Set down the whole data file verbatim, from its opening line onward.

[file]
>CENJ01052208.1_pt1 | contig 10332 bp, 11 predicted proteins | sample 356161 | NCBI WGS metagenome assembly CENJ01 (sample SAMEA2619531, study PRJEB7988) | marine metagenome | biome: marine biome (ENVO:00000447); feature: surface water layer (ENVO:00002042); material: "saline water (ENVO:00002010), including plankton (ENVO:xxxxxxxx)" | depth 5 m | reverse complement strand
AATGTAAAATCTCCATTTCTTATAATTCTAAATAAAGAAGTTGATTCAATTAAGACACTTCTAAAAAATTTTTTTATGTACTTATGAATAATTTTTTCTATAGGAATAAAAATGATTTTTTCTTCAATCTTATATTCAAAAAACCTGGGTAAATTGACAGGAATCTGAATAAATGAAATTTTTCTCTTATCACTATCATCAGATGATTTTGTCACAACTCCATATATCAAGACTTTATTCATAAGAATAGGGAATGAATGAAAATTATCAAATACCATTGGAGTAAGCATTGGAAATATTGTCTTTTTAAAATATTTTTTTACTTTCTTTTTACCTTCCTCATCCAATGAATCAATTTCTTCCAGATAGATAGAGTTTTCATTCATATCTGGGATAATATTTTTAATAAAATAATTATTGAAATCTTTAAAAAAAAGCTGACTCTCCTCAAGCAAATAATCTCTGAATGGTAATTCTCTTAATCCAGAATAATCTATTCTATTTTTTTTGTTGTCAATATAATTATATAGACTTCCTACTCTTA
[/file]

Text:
>CENJ01052208.1_pt1 | contig 10332 bp, 11 predicted proteins | sample 356161 | NCBI WGS metagenome assembly CENJ01 (sample SAMEA2619531, study PRJEB7988) | marine metagenome | biome: marine biome (ENVO:00000447); feature: surface water layer (ENVO:00002042); material: "saline water (ENVO:00002010), including plankton (ENVO:xxxxxxxx)" | depth 5 m | reverse complement strand
AATGTAAAATCTCCATTTCTTATAATTCTAAATAAAGAAGTTGATTCAATTAAGACACTTCTAAAAAATTTTTTTATGTACTTATGAATAATTTTTTCTATAGGAATAAAAATGATTTTTTCTTCAATCTTATATTCAAAAAACCTGGGTAAATTGACAGGAATCTGAATAAATGAAATTTTTCTCTTATCACTATCATCAGATGATTTTGTCACAACTCCATATATCAAGACTTTATTCATAAGAATAGGGAATGAATGAAAATTATCAAATACCATTGGAGTAAGCATTGGAAATATTGTCTTTTTAAAATATTTTTTTACTTTCTTTTTACCTTCCTCATCCAATGAATCAATTTCTTCCAGATAGATAGAGTTTTCATTCATATCTGGGATAATATTTTTAATAAAATAATTATTGAAATCTTTAAAAAAAAGCTGACTCTCCTCAAGCAAATAATCTCTGAATGGTAATTCTCTTAATCCAGAATAATCTATTCTATTTTTTTTGTTGTCAATATAATTATATAGACTTCCTACTCTTA